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Global Packaging Factors

The cosmetics, fragrance, toiletries, health and beauty aids industry is in the business of making people look, smell and feel beautiful. However, with the advent of many new regulations across the globe, the packaging for these products begins to look less and less attractive. The challenge for packaging designers and graphic artists is how to fit all of these new regulations on the package and still create innovative and appealing packaging.

The growing trend in the cosmetics industry is to have one package that fits all countries - a truly global product package. This task is complicated because even companies marketing similar products have different interpretations of what 'global' means. A cosmetics manufacturer can come close to achieving the objective of creating one package equally effective for their brand in every country if they understand global regulatory requirements and what aesthetic sacrifices might be required.

There are many factors that go into creating a global package, some of which are internal or brandspecific, for example whether a manufacturer really wants to market in a specific country or whether there is a demand for the product outside of the domestic market. It should also be determined whether there is advertising support, counter support and numerous other marketing questions and issues that have nothing to do with the packaging itself.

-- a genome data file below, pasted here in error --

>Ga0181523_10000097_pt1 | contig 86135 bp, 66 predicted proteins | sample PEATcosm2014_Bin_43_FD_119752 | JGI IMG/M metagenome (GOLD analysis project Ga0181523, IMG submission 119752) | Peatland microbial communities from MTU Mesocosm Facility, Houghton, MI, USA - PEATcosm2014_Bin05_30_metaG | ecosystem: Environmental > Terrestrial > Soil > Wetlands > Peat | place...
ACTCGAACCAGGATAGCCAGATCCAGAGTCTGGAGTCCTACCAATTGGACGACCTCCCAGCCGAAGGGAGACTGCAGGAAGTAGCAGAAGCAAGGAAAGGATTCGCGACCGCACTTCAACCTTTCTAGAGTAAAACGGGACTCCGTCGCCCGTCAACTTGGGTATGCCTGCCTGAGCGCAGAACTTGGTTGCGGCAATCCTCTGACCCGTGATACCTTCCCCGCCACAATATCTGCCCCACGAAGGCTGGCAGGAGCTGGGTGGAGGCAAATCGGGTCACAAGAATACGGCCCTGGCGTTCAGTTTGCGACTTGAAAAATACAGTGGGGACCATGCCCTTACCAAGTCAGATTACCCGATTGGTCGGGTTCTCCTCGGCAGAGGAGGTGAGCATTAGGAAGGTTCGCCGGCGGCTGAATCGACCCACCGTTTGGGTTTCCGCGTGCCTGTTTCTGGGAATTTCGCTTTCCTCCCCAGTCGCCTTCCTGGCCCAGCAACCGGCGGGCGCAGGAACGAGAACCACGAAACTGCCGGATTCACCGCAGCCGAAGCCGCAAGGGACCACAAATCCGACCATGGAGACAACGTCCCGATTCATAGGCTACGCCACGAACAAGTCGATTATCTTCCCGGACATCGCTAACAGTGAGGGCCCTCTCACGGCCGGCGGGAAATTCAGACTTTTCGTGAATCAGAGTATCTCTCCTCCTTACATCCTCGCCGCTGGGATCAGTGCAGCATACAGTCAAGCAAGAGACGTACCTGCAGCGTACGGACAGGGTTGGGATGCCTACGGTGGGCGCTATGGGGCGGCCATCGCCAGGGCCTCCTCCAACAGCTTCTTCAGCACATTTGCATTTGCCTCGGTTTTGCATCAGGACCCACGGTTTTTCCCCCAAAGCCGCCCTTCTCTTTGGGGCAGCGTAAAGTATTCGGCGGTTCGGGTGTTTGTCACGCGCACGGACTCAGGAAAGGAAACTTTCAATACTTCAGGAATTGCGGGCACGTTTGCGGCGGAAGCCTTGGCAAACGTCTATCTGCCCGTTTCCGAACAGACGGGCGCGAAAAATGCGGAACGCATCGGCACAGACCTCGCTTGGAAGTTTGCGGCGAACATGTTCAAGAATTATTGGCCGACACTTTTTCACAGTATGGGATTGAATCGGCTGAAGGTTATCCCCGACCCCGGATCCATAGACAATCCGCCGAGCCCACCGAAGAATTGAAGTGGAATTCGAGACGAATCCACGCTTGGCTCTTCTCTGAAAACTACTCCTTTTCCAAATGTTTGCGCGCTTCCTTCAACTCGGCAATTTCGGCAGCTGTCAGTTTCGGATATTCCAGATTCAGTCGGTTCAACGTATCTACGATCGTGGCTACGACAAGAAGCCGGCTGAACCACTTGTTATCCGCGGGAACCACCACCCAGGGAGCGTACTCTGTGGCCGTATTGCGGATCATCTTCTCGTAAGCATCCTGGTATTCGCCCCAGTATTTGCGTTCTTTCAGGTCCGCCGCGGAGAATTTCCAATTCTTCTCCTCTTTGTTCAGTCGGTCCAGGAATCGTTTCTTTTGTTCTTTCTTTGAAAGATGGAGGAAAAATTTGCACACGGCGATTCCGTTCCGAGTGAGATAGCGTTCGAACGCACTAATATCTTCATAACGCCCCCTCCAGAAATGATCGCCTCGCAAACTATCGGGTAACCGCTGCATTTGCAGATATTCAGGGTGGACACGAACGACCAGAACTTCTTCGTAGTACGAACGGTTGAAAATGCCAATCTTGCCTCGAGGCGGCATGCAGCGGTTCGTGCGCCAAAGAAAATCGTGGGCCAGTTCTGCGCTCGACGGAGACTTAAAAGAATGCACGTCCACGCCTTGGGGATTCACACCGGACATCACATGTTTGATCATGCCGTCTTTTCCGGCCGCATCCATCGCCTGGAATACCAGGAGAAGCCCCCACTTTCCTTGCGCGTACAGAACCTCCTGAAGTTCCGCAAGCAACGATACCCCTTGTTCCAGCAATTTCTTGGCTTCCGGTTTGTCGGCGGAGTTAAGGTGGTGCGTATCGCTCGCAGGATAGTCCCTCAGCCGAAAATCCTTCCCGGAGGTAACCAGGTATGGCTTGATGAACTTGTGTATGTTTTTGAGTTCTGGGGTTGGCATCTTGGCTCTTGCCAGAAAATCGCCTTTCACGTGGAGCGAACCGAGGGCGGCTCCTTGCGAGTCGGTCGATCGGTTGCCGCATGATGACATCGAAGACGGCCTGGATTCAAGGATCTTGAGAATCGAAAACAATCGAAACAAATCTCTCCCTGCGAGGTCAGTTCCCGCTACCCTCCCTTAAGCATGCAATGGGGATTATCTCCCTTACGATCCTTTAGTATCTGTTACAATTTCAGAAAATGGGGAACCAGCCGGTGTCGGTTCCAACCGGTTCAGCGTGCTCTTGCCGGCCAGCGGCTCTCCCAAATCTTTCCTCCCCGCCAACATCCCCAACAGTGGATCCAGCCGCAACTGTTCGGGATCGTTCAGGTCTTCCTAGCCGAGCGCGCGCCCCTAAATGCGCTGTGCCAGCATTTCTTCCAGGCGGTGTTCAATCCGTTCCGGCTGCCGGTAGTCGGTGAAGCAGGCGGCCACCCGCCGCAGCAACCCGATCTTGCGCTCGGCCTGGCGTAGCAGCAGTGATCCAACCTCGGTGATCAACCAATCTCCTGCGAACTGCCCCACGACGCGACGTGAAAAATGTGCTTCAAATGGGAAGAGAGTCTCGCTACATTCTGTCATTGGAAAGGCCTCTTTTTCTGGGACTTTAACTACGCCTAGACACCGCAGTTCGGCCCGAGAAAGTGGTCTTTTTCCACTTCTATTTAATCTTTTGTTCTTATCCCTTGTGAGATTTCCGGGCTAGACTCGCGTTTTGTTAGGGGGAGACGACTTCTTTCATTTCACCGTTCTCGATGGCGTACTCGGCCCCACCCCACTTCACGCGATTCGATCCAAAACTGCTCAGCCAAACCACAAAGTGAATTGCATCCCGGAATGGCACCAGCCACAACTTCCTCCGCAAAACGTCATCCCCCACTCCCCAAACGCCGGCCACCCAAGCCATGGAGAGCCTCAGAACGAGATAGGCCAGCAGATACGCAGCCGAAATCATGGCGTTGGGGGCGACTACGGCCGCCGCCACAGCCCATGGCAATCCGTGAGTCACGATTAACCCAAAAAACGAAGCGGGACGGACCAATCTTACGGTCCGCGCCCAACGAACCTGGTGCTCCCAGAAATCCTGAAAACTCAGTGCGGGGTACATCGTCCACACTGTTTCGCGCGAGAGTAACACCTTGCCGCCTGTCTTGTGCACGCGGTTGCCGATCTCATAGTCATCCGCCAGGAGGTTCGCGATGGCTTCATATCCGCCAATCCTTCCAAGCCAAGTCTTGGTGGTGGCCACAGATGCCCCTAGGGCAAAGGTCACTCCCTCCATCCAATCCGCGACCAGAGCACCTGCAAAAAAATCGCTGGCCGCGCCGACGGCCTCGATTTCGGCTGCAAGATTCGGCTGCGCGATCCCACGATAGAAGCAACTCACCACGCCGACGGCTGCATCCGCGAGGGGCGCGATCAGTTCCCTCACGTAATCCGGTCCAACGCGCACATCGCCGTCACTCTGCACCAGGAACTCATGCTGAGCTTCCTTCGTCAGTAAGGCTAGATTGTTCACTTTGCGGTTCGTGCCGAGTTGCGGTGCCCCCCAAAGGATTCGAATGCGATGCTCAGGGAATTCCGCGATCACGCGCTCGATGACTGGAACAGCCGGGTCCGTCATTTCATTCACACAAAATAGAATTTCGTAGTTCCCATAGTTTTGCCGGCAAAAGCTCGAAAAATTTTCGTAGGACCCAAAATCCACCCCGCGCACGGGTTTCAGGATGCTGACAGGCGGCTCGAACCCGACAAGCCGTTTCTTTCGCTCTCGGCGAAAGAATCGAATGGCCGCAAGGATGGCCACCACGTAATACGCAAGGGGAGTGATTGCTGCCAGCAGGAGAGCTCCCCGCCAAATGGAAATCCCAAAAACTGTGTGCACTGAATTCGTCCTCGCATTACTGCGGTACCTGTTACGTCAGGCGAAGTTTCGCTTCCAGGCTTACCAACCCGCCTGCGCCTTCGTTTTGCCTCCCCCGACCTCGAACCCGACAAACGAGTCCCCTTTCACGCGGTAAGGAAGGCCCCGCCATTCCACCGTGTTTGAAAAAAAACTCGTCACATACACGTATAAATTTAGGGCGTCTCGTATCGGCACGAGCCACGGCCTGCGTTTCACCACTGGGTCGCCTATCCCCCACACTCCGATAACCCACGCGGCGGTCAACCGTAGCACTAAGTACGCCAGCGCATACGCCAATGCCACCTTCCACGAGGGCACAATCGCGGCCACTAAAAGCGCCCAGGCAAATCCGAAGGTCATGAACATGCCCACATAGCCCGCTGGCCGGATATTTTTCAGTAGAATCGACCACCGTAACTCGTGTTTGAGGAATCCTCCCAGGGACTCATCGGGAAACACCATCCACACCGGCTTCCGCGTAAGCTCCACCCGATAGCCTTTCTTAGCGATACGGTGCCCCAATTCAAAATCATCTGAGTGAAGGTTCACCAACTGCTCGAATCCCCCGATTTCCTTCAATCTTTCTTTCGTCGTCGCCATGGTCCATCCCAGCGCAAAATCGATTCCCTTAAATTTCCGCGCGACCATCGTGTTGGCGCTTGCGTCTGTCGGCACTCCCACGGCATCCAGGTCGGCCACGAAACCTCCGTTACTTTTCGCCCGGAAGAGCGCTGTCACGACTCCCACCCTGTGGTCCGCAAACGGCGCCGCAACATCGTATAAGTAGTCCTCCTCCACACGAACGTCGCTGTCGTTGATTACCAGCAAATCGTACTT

Apart from these marketing questions and general corporate structure or logistics issues, the packaging of cosmetics, fragrances and toiletries is regulated in one way or another by most countries. The similarities of the regulations are a start to help group countries together with a one-package-fits-all idea. What happens more often than not is that one country's regulations conflict with the global packaging concept.

Ingredients Packaging
The ingredients of a product can work against a global package and the following are regulatory factors that control this issue: Cosmetics: A drug?
Global Packaging Many of the cosmetic products on the market today are actually considered an over-the-counter (OTC) drug in some countries. Not only are they considered a drug, but the actual labelling regulations are different and all countries do not necessarily accept the labelling format of others in place of their own. In other words, one label definitely does not fit all in the OTC drug arena. To further complicate this issue, many of these cosmetic-drug products are not considered drugs at all in Europe, but are considered drugs in the US, Canada and Australia, for example.

With regard to the labelling of a global product, cosmetic-drugs - anti-acne, anti-dandruff, antiperspirants, skin protectants and even sunscreen products, to name a few - cannot have a global package.

Some examples of the major country differences include the following:
Guidelines_Stability Testing of Cosmetics - Colipa-CTFA_2004 Guidelines_Stability Testing of Cosmetics - Colipa-CTFA_2004

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